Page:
By the 13th Century, craftsman were making simple sheets of glass suitable for use in small windows. Blown plates of glass would be common by the early 1600s, and then in the 19th Century glassmaking technology lurched dramatically forward. That century saw the advent of tempered glass, which resists shattering and heat distortion, rolled glass, which can feature patterns and texture, and an early forerunner of safety glass, too.
Today, the medium is used for everything from windows to fiber optic cables to furniture. And glass is having a moment of elevated popularity with health and wellness conscious consumers turning away from plastics for use in food storage containers. Inherently free of many of the potentially harmful chemicals found in plastics, including BPA (or Bisphenol A), glass is a great choice for food storage, transport, and even for cooking.
Choosing The Right Glass Storage Containers
First, a few words on why glass storage containers are superior to other food storage options. As mentioned above, glass imparts no harmful chemicals or compounds into your foods. Glass also neither imparts nor absorbs unpleasant odors, tastes, or colors, so your foods will have their flavor profile unblemished, and your glass containers will remain taste and scent neutral, provided you clean them well. And cleaning most glass storage containers is easy as almost all of them can be tossed in the dishwasher, and they stand up to rugged scrubbing when needed.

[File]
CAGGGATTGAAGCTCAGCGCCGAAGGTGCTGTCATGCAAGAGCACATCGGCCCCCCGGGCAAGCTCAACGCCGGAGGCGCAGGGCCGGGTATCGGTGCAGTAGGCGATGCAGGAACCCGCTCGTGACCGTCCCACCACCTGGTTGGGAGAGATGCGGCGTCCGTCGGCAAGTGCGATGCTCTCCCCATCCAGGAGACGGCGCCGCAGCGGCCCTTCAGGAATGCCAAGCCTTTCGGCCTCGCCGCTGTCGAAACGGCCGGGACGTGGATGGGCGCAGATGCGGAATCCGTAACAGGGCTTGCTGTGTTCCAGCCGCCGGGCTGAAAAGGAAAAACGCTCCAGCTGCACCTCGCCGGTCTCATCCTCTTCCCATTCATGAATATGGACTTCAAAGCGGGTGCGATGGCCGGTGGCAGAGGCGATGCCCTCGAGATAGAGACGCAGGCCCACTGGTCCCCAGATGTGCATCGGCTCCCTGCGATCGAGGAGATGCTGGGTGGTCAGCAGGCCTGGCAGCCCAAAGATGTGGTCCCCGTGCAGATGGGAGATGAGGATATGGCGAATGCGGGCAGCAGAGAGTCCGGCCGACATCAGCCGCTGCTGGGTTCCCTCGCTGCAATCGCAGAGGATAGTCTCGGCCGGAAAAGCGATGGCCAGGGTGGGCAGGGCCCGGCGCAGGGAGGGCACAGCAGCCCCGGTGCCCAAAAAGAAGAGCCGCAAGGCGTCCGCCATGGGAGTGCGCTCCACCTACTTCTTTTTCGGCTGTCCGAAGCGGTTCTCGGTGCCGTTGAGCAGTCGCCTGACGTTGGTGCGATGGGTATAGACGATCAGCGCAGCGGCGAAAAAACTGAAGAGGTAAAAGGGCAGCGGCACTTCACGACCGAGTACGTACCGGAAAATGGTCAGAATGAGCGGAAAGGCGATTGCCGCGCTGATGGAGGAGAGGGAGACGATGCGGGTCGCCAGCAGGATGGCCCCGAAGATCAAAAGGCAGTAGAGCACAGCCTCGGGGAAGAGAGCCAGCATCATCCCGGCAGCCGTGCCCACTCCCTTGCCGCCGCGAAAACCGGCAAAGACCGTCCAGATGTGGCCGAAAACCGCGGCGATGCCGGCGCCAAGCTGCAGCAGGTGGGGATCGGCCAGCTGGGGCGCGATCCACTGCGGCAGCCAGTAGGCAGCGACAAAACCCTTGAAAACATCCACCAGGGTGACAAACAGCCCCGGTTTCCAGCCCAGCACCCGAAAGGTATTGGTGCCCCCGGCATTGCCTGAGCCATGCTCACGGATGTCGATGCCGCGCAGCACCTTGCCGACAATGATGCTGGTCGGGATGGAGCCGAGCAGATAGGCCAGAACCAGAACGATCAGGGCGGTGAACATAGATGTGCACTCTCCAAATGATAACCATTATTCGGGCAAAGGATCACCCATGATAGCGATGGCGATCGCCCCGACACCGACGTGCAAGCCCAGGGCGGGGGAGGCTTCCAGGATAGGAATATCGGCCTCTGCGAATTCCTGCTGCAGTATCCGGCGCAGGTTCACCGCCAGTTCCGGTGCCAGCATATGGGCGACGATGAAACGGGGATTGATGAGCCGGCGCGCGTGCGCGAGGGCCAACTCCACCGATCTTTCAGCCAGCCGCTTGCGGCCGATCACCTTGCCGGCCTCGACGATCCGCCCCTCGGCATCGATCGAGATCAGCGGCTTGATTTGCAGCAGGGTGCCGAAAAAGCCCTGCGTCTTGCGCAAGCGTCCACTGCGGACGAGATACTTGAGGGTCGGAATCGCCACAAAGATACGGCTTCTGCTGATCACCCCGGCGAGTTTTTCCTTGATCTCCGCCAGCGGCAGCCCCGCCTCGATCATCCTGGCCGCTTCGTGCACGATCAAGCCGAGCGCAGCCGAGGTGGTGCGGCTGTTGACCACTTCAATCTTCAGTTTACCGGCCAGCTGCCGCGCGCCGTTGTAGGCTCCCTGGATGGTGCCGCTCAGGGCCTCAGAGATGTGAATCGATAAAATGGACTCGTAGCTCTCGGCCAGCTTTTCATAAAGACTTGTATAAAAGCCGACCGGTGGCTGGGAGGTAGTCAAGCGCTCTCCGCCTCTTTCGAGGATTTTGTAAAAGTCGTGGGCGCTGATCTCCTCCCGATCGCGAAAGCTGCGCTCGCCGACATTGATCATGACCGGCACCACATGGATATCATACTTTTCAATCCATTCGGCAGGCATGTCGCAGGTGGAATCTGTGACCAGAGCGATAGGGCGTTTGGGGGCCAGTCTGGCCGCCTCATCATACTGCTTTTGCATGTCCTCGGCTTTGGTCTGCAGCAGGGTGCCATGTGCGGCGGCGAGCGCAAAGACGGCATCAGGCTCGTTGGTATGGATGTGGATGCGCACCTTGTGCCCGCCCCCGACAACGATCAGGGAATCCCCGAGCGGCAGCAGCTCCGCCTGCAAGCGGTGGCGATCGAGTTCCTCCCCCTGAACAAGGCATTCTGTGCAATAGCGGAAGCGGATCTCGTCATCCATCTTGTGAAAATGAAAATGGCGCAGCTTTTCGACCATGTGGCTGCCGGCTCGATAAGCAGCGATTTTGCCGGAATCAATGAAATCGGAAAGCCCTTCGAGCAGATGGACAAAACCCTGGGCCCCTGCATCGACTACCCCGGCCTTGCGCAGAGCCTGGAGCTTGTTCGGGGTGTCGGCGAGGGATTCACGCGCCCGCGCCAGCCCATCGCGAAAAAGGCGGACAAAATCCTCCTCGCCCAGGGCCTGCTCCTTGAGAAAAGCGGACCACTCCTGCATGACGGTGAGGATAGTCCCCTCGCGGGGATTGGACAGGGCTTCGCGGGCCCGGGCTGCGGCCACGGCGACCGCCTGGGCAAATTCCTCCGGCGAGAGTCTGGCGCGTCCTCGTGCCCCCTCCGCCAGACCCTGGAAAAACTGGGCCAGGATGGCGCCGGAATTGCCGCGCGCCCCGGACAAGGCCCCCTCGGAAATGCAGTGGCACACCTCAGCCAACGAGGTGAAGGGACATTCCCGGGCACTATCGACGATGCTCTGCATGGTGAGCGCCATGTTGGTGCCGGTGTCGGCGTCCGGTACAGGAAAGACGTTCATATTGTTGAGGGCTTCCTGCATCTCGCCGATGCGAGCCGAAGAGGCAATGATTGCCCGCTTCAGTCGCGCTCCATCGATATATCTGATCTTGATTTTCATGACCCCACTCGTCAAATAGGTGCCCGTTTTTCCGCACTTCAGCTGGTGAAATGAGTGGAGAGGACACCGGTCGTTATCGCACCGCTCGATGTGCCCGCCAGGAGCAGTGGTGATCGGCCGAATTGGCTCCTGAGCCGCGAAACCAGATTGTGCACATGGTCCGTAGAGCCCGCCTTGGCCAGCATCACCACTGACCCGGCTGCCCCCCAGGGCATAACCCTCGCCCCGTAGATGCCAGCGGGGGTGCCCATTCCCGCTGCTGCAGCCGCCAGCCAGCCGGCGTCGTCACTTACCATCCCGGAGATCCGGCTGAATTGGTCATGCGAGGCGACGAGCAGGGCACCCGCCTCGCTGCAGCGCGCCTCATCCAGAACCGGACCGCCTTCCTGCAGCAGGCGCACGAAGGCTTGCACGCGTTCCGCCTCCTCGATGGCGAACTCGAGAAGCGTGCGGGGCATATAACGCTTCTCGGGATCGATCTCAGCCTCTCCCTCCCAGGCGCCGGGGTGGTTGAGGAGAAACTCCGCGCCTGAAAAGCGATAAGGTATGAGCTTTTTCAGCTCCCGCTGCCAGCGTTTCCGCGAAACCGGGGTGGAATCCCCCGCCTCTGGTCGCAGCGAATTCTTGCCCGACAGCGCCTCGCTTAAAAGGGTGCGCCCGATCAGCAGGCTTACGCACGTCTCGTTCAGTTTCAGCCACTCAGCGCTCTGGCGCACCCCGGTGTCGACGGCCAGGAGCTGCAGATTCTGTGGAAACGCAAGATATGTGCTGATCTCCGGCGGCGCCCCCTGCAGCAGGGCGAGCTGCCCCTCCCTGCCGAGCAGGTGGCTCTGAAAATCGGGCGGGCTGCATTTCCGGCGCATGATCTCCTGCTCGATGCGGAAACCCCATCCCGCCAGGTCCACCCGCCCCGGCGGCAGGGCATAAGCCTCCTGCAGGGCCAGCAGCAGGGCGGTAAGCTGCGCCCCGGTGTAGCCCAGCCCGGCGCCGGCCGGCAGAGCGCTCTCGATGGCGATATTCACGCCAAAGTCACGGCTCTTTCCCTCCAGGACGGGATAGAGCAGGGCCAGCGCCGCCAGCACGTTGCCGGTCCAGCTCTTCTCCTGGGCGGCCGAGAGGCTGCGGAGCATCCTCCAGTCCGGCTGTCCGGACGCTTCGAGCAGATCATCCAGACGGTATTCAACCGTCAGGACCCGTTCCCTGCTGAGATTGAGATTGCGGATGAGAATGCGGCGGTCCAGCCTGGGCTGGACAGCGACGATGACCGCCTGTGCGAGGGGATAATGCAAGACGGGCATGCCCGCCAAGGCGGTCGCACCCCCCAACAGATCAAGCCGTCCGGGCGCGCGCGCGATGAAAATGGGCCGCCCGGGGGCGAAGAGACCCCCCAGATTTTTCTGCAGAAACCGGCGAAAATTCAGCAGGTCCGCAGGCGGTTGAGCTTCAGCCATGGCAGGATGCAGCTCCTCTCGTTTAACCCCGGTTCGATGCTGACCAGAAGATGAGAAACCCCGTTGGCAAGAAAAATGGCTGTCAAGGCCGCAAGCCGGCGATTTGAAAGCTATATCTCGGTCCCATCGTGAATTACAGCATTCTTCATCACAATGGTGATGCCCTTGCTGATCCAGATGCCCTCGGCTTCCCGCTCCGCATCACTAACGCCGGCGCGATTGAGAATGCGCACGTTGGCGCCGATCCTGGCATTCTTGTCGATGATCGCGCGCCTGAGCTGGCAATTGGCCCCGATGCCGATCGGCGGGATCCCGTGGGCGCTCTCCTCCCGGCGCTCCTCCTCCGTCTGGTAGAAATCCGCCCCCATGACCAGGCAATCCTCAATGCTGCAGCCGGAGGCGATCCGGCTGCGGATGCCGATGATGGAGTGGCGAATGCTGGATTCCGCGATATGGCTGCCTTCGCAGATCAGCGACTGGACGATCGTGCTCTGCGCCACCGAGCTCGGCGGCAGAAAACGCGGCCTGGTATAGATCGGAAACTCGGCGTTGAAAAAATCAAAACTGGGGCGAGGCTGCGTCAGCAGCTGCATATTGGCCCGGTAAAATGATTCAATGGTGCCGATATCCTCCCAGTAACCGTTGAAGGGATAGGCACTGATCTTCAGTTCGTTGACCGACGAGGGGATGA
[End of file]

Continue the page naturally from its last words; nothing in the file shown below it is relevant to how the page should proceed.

And cleaning most glass storage containers is easy as almost all of them can be tossed in the dishwasher, and they stand up to rugged scrubbing when needed.
Unlike any plastic food storage containers, many glass options are also both freezer and oven safe, and most are microwave safe as well. That means easy reheating of leftovers or long term storage of frozen foods. Many glass containers also make excellent servicing dishes -- for everything from a dip or sauce to a main course, depending on their size -- which can simplify food service.